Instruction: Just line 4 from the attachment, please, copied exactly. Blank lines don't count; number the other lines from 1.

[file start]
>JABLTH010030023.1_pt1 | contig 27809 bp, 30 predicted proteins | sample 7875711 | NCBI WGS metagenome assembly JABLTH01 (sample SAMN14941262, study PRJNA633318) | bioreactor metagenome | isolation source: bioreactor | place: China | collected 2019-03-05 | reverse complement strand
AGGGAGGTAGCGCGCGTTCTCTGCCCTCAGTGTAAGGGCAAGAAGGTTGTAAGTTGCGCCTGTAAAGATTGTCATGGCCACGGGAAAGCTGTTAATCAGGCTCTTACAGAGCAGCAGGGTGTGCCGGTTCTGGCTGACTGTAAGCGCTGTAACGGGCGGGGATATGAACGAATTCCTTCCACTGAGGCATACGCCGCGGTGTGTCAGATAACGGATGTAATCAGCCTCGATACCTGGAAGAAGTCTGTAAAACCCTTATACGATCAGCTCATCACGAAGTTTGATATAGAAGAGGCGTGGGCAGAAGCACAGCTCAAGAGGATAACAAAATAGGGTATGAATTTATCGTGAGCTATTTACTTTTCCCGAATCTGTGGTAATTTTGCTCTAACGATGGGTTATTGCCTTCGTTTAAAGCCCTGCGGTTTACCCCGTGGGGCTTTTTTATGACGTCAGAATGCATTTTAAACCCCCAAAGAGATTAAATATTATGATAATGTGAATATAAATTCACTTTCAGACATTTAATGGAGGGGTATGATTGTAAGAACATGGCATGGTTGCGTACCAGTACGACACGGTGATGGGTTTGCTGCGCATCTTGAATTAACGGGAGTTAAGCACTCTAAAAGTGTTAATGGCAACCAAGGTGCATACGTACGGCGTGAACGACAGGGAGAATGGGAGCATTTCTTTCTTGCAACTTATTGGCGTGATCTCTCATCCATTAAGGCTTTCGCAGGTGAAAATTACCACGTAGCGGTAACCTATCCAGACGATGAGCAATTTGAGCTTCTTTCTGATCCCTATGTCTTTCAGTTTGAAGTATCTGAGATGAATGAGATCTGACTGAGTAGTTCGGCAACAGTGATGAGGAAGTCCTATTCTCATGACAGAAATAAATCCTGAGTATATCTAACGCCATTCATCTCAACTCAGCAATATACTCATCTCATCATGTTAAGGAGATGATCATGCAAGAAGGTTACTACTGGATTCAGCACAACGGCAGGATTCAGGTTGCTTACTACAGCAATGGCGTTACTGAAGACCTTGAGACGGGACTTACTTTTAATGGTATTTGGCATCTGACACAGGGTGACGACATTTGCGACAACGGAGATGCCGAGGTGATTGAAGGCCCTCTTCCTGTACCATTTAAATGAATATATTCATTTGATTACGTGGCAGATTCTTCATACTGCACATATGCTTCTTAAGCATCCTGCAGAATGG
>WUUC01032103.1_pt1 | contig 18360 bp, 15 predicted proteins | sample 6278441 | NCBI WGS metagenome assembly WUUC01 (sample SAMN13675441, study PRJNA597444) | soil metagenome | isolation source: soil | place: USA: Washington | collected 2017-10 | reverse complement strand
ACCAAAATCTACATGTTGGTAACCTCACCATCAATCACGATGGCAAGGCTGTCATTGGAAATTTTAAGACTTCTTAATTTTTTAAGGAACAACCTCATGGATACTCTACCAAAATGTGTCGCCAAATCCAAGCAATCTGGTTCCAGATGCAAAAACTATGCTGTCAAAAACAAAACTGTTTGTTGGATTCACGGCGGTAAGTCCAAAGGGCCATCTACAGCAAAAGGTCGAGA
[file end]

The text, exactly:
ACCAAAATCTACATGTTGGTAACCTCACCATCAATCACGATGGCAAGGCTGTCATTGGAAATTTTAAGACTTCTTAATTTTTTAAGGAACAACCTCATGGATACTCTACCAAAATGTGTCGCCAAATCCAAGCAATCTGGTTCCAGATGCAAAAACTATGCTGTCAAAAACAAAACTGTTTGTTGGATTCACGGCGGTAAGTCCAAAGGGCCATCTACAGCAAAAGGTCGAGA